rediff.com

NewsApp (Free)

Read news as it happens
Download NewsApp

Available on  

Rediff News  All News 
Rediff.com  » Sports » Football Briefs: Unconvincing Juve keep up the pressure on Napoli

Football Briefs: Unconvincing Juve keep up the pressure on Napoli

January 23, 2018 10:39 IST

News of all that's transpired on and off the football field

Juventus' Giorgio Chiellini, Wojciech Szczesny and teammates celebrate after the match against Genoa on Monday 

IMAGE: Juventus' Giorgio Chiellini, Wojciech Szczesny and teammates celebrate after the match against Genoa. Photograph: Massimo Pinca/Reuters

Juventus moved back within a point of Serie A leaders Napoli with a 1-0 win at home to Genoa on Monday although it was hardly a convincing display from the defending champions.

 

Douglas Costa scored in the 16th minute, ending Genoa keeper Mattia Perin's run of four successive clean sheets in the league, to keep his second-placed team on Napoli's heels.

Napoli and Juve have each won their last five Serie A games, to reach 54 and 53 points respectively, with Lazio and Inter Milan now trailing the Turin side by 10 points.

Costa found Mario Mandzukic on the left and he wrong-footed the Genoa defence with a neat pass back to the Brazilian who was left unmarked to slip the ball past Perin from close range.

Genoa were penned into their half for most of the opening period although Diego Laxalt threatened with a long-range drive which fizzed over Wojciech Szczesny's crossbar.

Juventus continued to dominate possession after halftime but could not to find the killer second goal.

Genoa grew in confidence and pushed forward near the end, causing rare panic in the Juve area before Giorgio Chiellini cleared the ball, but they never looked truly threatening.

Final decision on video replays likely on March 3, says IFAB

Soccer's law-making body IFAB said on Monday a final decision on the use of the video replay system (VAR) designed to help referees make key decisions would be made in March.

VARs have been on trial in various competitions around the world, including Serie A, the Bundesliga and the Confederations Cup, since last year with mixed results.

An IFAB spokesman said that a full meeting of IFAB in Zurich on March 3 would give the verdict and, if approved, would then pave the way for global soccer body FIFA to use them at the World Cup in Russia.

FIFA president Gianni Infantino has said on various occasions that he wants to use VARs at soccer's flagship tournament.

However, trials involving VARs have not gone entirely smoothly and there are doubts about whether the problems can be ironed out for a major tournament such as the World Cup where many teams, officials and fans will not be familiar with the system.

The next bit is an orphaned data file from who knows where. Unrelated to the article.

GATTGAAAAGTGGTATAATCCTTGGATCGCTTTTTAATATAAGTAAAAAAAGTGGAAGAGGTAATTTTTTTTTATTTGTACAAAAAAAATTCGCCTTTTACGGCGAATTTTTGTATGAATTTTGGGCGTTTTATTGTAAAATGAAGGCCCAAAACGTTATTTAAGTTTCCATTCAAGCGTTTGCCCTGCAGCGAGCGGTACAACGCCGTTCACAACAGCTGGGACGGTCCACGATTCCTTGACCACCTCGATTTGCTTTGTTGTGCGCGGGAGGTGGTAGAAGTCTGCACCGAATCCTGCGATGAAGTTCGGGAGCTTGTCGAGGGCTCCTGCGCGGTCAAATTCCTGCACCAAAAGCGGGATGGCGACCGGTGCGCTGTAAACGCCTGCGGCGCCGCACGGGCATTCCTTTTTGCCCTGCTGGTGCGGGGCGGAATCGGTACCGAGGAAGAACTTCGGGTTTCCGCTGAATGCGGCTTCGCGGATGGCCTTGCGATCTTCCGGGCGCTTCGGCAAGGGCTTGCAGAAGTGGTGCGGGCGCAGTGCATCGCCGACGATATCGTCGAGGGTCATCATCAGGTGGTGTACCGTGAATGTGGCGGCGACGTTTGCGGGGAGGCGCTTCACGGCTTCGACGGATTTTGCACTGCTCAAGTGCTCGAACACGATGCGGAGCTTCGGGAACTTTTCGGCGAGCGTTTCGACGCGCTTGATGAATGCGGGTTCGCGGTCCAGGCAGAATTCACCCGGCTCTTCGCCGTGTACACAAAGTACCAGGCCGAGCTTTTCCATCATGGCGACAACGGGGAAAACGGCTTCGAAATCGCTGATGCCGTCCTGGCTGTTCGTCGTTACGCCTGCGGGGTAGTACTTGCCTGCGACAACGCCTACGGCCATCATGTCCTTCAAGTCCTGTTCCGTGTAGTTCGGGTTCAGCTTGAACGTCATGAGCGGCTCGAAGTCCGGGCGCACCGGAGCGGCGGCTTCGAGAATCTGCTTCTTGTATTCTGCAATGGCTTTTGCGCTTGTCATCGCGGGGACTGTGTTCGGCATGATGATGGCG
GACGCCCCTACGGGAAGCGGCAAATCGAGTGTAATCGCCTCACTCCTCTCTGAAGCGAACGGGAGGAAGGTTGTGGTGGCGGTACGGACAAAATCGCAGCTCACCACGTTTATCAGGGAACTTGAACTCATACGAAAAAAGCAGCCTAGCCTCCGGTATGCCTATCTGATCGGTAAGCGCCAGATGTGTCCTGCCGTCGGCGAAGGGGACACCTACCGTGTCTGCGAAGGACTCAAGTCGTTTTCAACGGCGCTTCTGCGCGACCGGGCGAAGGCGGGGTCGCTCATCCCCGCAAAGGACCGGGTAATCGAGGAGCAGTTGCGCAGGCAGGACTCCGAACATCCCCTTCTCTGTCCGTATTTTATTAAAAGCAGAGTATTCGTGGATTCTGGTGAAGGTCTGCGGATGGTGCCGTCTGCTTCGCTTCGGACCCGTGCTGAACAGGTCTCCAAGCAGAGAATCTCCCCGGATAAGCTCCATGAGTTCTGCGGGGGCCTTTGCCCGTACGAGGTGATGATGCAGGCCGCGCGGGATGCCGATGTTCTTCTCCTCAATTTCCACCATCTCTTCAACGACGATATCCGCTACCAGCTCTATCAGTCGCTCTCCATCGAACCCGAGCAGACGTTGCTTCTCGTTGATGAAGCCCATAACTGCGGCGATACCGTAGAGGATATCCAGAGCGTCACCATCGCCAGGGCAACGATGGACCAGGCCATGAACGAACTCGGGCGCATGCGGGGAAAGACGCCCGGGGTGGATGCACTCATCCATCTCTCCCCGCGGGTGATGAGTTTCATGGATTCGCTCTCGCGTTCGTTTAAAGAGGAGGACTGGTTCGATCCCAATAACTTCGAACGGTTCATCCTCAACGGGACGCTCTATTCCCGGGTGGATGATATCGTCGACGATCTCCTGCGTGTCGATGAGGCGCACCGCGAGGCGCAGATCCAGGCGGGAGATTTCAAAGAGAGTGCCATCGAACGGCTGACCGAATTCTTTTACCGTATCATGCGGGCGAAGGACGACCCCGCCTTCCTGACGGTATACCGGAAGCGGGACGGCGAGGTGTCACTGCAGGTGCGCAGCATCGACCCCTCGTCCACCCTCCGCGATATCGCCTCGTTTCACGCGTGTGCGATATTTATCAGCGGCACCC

Lazio coach Simone Inzaghi said after a Serie A match last month that VARs had taken the excitement out of the game.

"Players don’t hug each other after scoring a goal any more, instead they look straight towards the referee,” he said.

"For me, it’s removing the adrenaline and my enjoyment of football."

During last year's Confederations Cup, referee Wilmer Roldan needed two reviews of an incident to send off the correct Cameroon player amid chaotic scenes in a match against Germany.

IFAB said on Monday that it was encouraged by a study by Belgium's Catholic University of Leuven into the VAR trials.

According to the study, VAR has been used in 804 competitive games with an average of just under five checks by the video official per match. "The vast majority were background checks which did not interfere with the game," said the study.

The study said that 533 of those matches had no review, where play is stopped for either the referee or the video assistant to look at the replay. Only 42 matches had more than one review.

The study said that the accuracy of decisions involving match-changing incidents -- such as goals, penalties and direct red cards -- was 98.9 percent in matches where VAR is used.

The median time for a review was 39 seconds when the decision is based only on communication with the VAR and 79 seconds with the use of a pitchside monitor, the study said.

Source:
© Copyright 2018 Reuters Limited. All rights reserved. Republication or redistribution of Reuters content, including by framing or similar means, is expressly prohibited without the prior written consent of Reuters. Reuters shall not be liable for any errors or delays in the content, or for any actions taken in reliance thereon.